The Good: One of the great moments in Rugby League World Cup history was Fiji’s first game in the 1995 competition, where they put South Africa to the sword. It drew an insane crowd of over 26,000(!) to Central Park to see if they could replicate the magic against England. Whilst they didn’t manage it that day, Fiji have in time come to represent the romance of the Cup. They enter this World Cup as the surprise runners-up of the Pacific section, finishing above Samoa. Fiji play with an exciting brand of attacking rugby, and they’re bringing over several established 1st grade players. A back three of Jarryd Hayne, Wes Naquiama and Semi Tadulala has class and experience right through it.
The Bad: Fiji are definitely the least established of the Pacific island sides in this World Cup, and are relying a lot more on players from lower grades. This is especially true of the pack, since the number of Fijian forwards at 1st grade clubs is not that high. Whilst they will undoubtedly be strong, hard running and adventurous, they will also need to keep the intensity up and display a certain amount of nous to prevail in this group, and it is important that they don’t lose their heads.
The Ugly: There appears to have been some instability during Fiji’s preparations, with Eperama Navale losing a spot in the squad for returning to Australia without telling any of the Bati staff, and with John Sutton pulling out in advance. Fiji need to make sure that any unnecessary distractions have been dealt with before the tournament begins.
The Key: Quite simply, the forwards need to cause enough carnage up front to give the backs some room in which to work. If they front up down the middle, it’s going to make spreading it out wide a lot simpler and a lot more effective. They won’t give up without a fight.
The Coach: Joe Dakuitoga, also known as Joe Rabele, is by far and away the hardest coach to write this profile about at this World Cup, because he definitely has the lowest profile. A former Penrith player and a member of the Bati squad for the 1995 World Cup, he also spent some time at Sheffield Eagles before returning back home to Fiji. Becoming involved in the local League scene since his return, he now has a chance to establish the Bati as a force to be reckoned with on the world stage.
Star Man: Jarryd Hayne has played Origin football (scoring a pretty special try on debut) and played for Australia last year. Since he has been allowed to switch allegiances to Fiji, look for him to be their stand-out attacker. Considering he started the season by being shot at in Sydney, he will no doubt be looking for a less traumatic and more enjoyable way of ending it.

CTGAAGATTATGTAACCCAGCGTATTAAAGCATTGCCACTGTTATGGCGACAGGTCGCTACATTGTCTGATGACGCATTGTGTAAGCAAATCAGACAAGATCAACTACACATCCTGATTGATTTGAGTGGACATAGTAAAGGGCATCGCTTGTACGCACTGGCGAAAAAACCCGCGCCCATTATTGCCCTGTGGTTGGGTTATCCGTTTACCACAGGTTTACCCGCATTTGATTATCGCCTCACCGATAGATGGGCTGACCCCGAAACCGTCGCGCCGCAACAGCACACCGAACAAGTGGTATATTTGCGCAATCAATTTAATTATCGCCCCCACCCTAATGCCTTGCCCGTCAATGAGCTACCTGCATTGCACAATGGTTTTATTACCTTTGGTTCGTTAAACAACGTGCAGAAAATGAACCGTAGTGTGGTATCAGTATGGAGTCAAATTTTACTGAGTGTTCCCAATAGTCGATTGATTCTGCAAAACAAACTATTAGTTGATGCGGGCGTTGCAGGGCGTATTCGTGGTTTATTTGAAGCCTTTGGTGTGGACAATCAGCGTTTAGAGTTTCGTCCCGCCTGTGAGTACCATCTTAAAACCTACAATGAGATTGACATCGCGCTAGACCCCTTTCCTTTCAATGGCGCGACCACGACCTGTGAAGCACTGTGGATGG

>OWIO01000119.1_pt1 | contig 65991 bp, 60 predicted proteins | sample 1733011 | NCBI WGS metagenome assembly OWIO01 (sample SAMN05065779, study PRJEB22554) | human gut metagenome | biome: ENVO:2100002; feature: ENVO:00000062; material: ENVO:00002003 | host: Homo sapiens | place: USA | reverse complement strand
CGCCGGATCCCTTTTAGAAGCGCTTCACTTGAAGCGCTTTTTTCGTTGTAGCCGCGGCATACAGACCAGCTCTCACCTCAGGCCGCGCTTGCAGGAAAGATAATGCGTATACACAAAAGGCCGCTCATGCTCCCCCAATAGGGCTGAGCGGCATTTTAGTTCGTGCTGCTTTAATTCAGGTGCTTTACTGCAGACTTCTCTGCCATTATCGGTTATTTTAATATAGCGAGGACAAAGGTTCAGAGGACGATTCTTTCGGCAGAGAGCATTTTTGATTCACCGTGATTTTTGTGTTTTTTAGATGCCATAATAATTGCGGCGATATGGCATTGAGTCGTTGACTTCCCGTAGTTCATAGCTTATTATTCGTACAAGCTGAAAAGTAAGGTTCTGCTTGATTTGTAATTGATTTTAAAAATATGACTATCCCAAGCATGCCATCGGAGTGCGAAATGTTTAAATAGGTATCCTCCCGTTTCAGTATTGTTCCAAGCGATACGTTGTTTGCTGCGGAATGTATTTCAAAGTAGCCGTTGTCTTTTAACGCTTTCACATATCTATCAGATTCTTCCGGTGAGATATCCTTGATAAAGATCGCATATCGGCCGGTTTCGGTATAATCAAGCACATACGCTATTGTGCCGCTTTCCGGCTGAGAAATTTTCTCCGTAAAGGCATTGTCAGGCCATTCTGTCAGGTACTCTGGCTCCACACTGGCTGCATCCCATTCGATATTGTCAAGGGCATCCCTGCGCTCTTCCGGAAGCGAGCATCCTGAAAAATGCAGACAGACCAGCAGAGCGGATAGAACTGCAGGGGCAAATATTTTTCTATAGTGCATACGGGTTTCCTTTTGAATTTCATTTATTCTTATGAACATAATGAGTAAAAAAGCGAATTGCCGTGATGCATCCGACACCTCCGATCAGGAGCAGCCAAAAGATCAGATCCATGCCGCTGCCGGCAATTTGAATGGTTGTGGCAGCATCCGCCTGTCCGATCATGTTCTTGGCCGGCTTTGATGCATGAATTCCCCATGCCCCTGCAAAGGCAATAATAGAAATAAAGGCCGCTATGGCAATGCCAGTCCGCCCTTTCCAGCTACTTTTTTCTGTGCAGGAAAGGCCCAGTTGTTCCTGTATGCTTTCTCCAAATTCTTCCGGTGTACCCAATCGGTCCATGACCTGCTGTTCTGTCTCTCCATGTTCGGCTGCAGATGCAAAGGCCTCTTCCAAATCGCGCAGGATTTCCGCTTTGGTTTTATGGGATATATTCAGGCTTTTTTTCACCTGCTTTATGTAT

Wild Card: Nick Bradley-Qualilawa was a pretty good player for the London Broncos / Harlequins RL a few seasons ago (and also a nightmare for Stevo in the commentary box). However, since his move to Manly Sea-Eagles he has not really seen much 1st grade football. If he hasn’t lost his touch, then his centre-play could prove especially useful to a Fiji side who are going to be reliant on their threequarters for much of their attacking potency.
Young Gun: Aaron Groom is touted by the Canterbury Bulldogs as a prospect to watch out for, and the Suva born half-back will be looking to improve his stock at the World Cup. With play-makers in short supply for Fiji, it is imperative for the Bati that Groom performs at a high level in Australia. Look for him to get involved in the middle of the park (he’s no stranger to getting stuck in defensively).
In Conclusion… Fiji are somewhat of a wildcard entry into this World Cup, and it’s difficult to make any sort of judgements about them. What cannot be doubted is that they have a pretty spectacular set of outside backs to call upon, and the cutting edge that provides could be most beneficial in a group as nicely poised at this. However, if the forwards and the halves aren’t going to perform then having as much quality in the backline as they do is almost rendered pointless, so the big question mark for the Bati is how well their pack performs. No doubt they will be performing in an all-action style, but it is important that they keep the intensity up for the full 80 minutes on a regular basis if they want to progress to the semi-finals. Whatever happens with Fiji, it won’t be boring.
Squad: Nick Bradley-Qalilawa (Manly Sea Eagles), Jason Bukuya (Cronulla Sharks), Iowane Divavesi (Terrigal Sharks), Aaron Groom (Canterburry Bulldogs), Jarryd Hayne (Parramatta Eels), Sevania Koroi (West Magpies), Josua Koroibulu (Milton Ulladulla Bulldogs), Jone Macilai (Fassifern RLFC), Daryl Millard (Canterburry Bulldogs), Wes Naiqama (captain, Newcastle Knights), Vula Louis Dakuitoga Naqau (Terrigal Sharks), Kaliova Nauqe (Fassifern RLFC), Alipate Noilea (Parkes Spacemen), Josateki Ravueta (Sawtell Panthers), Osea Sadrau (Fassifern RLFC), Ashton Sims (Brisbane Broncos), James Storer (Cronulla Sharks), Waisale Sukanaveita (Terrigal Sharks), Semi Tadulala (Bradford Bulls), Semisi Tora (Parkes Spacemen), Malakai Yalimaiwai Tuiloa (Milton Ulladulla Bulldogs), Akuila Uate (Newcastle Knights), Suguturaga Nemani Valekapa (unattached), Ilisoni Vonomateiratu (unattached), Jone Wesele (Darlington Point).